years ago this April, Jill Robinson first walked onto a bear bile farm. On that day in April 1993, Jill could have walked away, but she chose to act and do what she could. Today, you also have a choice. If everyone reading this donated just US$20, it would pay for the care of over 150 bears at our China sanctuary for a full year. Please help us celebrate 20 years of progress. Donate US$20 today (or whatever you can afford).
Asia animal welfare activist awarded honorary doctorate by Zurich University
Jill Robinson MBE, Founder and CEO of Animals Asia, has been awarded an honorary doctorate by the University of Zurich, it was announced today. Ms Robinson was honoured by the Faculty of Veterinary Medicine in recognition of her work on animal welfare issues in Asia.
In 2000, Ms Robinson signed a landmark agreement with the China Wildlife Conservation Association and Sichuan Forestry to rescue 500 bears from bear farms and to work towards ending the bear bile industry. The organisationís work has also expanded to Vietnam where they signed a formal agreement with the government to rescue 200 farmed bears.
Through public campaigns, direct negotiations with authorities and her tenacious presence on the ground, Ms Robinson has made a substantial contribution to the protection of animals in Asia.
During a ceremony the honorary doctorate was awarded by Professor Felix R. Althaus, Dean of the Faculty of Veterinary Medicine, who stated that Ms Robinson receives this honour in the true sense of the Greek hero Akademos for her achievements in international animal welfare.
Prof. Althaus commented:
“Jill Robinson has dedicated herself to the rights of animals. With her courage, persuasiveness and negotiating skills she finds pragmatic solutions to improve the fate of mistreated animals, even under the worst conditions.”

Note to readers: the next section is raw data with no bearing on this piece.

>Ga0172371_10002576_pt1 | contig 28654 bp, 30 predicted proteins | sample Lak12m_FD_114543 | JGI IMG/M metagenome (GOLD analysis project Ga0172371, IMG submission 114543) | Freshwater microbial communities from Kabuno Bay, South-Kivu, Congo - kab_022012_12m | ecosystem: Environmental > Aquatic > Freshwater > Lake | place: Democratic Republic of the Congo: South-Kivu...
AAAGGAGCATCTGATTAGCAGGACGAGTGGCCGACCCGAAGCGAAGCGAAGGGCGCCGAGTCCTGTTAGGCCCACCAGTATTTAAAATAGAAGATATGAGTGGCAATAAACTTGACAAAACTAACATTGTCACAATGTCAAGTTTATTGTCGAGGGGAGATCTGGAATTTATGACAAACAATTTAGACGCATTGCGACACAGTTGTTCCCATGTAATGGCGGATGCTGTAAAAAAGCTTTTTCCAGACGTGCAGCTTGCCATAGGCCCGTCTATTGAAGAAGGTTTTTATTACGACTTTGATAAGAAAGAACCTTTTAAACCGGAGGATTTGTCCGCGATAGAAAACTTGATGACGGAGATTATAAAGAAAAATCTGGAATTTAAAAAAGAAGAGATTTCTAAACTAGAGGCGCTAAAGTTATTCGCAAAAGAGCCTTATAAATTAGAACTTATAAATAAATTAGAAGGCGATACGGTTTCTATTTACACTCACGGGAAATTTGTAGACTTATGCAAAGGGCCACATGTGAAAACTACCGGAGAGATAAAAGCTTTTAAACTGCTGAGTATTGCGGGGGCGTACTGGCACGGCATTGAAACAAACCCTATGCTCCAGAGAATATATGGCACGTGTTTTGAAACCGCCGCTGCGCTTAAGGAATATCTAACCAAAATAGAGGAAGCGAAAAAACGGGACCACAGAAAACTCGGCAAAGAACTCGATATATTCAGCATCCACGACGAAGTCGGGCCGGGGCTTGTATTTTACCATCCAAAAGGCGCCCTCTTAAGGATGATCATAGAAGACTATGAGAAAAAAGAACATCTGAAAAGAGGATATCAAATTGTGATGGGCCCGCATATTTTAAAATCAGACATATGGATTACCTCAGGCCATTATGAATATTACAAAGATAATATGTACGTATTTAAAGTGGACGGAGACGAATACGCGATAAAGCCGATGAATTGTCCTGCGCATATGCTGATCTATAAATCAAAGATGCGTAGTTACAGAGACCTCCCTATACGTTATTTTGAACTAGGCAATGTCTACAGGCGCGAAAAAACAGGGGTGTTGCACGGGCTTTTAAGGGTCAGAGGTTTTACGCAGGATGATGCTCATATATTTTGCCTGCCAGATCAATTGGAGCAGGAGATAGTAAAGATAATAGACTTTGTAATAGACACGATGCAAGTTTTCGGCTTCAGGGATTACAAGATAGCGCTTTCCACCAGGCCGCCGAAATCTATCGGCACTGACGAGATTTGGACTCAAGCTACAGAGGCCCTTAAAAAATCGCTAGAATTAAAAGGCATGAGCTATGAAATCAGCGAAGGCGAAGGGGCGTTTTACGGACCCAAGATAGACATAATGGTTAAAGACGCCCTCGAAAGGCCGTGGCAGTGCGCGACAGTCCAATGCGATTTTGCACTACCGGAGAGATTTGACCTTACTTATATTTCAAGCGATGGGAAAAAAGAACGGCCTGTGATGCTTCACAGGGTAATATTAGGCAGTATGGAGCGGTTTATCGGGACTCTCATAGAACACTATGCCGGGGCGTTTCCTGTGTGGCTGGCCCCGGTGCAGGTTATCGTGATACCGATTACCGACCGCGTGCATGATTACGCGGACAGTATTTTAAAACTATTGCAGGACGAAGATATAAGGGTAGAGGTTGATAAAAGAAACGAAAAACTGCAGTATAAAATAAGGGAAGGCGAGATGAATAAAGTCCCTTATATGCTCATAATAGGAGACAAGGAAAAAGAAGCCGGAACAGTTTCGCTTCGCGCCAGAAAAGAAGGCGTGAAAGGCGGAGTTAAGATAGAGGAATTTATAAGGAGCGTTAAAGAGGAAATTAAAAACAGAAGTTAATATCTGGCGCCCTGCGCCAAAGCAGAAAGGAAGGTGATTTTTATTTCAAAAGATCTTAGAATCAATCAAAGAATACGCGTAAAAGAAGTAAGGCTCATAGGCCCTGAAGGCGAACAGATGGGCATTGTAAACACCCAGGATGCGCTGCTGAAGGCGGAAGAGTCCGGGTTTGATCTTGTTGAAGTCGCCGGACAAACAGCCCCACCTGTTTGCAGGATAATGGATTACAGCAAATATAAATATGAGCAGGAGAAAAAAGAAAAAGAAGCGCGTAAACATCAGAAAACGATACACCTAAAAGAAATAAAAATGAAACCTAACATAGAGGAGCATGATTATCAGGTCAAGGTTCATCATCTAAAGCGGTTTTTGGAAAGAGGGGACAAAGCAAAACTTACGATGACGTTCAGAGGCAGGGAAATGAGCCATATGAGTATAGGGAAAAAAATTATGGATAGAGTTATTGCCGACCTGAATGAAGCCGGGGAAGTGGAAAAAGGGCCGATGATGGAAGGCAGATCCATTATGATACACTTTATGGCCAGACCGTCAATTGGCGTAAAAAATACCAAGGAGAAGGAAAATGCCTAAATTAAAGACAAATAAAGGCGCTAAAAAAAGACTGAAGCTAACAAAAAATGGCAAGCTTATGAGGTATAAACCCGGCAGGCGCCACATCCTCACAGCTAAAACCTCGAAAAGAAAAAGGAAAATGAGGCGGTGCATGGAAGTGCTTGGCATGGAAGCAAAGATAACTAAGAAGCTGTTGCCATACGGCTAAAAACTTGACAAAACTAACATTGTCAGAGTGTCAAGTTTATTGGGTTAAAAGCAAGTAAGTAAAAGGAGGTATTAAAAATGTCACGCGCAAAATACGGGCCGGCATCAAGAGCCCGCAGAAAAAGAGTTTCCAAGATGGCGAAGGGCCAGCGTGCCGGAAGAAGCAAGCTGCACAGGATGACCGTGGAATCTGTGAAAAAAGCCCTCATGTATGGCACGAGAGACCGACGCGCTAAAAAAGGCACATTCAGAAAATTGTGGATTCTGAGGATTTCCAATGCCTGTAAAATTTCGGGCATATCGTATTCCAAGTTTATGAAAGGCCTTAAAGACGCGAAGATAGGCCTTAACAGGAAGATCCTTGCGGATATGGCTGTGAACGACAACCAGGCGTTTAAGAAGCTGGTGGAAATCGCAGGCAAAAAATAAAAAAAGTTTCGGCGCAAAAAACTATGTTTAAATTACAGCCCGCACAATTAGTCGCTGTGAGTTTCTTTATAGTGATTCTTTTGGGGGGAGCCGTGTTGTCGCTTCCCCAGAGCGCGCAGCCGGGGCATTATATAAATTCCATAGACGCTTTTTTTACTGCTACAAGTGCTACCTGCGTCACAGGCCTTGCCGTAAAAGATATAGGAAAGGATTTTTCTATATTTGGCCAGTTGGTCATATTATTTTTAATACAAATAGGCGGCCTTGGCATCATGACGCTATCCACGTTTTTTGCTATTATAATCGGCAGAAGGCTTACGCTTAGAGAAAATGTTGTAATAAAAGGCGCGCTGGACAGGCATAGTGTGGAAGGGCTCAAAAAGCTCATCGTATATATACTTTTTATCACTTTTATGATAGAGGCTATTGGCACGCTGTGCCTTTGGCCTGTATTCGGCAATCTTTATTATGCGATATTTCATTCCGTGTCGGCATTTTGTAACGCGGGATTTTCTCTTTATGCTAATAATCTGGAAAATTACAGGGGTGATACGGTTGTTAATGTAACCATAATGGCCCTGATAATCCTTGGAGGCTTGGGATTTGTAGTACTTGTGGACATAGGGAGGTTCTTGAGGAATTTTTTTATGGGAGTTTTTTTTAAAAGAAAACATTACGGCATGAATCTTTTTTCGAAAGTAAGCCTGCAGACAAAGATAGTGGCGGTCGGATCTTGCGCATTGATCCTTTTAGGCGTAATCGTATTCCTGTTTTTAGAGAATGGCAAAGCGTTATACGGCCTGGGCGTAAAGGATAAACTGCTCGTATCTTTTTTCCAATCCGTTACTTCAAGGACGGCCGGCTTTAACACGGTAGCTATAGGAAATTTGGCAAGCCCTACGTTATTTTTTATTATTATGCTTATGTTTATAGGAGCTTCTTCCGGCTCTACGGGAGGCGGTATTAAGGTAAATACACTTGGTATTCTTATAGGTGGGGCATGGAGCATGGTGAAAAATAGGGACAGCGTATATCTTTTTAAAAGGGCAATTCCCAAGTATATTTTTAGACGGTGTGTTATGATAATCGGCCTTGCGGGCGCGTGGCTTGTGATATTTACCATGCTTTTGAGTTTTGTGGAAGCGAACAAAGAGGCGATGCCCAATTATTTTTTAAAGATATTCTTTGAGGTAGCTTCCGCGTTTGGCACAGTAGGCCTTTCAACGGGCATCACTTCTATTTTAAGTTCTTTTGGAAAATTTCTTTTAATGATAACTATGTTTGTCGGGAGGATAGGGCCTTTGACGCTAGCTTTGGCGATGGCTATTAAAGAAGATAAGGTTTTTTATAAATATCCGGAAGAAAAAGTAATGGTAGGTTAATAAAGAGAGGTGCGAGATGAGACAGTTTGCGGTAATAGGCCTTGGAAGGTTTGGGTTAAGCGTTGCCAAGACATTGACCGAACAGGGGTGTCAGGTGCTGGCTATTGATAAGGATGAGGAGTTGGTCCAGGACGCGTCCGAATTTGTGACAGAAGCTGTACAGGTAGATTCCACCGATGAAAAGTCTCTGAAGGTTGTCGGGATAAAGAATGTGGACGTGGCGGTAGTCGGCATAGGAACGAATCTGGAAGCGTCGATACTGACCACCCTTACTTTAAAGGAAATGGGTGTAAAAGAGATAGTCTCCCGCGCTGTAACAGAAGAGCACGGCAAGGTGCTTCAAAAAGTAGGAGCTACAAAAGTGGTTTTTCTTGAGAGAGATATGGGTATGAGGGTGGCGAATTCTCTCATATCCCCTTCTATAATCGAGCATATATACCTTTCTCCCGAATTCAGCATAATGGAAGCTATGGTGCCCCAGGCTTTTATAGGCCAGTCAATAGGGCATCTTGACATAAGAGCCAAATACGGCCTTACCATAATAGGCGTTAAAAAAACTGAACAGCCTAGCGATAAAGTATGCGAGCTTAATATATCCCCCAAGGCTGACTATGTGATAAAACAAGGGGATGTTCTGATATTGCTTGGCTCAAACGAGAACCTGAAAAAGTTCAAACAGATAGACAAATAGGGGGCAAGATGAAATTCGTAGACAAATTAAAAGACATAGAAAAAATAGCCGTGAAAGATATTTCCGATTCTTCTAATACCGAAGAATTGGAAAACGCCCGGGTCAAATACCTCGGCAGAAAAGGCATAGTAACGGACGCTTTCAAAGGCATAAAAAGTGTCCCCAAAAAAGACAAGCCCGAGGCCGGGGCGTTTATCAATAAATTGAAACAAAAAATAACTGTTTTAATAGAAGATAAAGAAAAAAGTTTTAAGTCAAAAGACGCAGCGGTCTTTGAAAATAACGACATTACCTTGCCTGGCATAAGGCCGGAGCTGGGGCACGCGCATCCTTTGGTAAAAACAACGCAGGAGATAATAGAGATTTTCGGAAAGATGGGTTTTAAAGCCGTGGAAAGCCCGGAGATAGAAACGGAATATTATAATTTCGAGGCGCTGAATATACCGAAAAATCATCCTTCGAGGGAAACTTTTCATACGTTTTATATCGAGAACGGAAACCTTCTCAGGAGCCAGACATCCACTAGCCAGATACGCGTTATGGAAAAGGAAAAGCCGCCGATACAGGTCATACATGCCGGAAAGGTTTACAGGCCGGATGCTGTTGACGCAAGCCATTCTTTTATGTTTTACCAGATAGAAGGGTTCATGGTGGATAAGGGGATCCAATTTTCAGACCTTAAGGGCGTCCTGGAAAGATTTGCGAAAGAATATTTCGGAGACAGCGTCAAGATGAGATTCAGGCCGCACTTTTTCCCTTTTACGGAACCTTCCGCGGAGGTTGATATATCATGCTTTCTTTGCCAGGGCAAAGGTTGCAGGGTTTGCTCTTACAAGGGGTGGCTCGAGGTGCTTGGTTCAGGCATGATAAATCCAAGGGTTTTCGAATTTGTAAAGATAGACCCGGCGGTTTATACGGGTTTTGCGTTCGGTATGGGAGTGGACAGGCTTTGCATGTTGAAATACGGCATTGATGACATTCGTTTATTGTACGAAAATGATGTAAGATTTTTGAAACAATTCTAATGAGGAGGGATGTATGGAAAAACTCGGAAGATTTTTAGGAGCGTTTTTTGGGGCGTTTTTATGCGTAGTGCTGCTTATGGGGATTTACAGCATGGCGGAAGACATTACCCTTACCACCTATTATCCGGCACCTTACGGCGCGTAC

Ms Robinson has previously received recognition of her work, but this is her first academic award: “Never in my life did I think I would receive such a tribute. It means so much and underlines the significance of our work for animals in Asia. I am very grateful to Prof. Althaus and the University of Zurich for this award which also is a sign of the increasing awareness of this topic internationally.”
Animals Asiaís fight against bear farming is supported in Switzerland by Animal Trust, a Swiss animal welfare organisation.
As many as 15,000 bears across Asia are farmed for their bile, which is used in traditional Asian medicine despite the availability of over 54 inexpensive herbal and synthetic alternatives. In China, the bears can spend more than 30 years in tiny cages and are milked regularly for their bile through crude catheters or permanently open holes in their abdomens. According to official figures there are more than 7,000 bears on farms, but Animals Asia fears the actual figure could be higher than 10,000.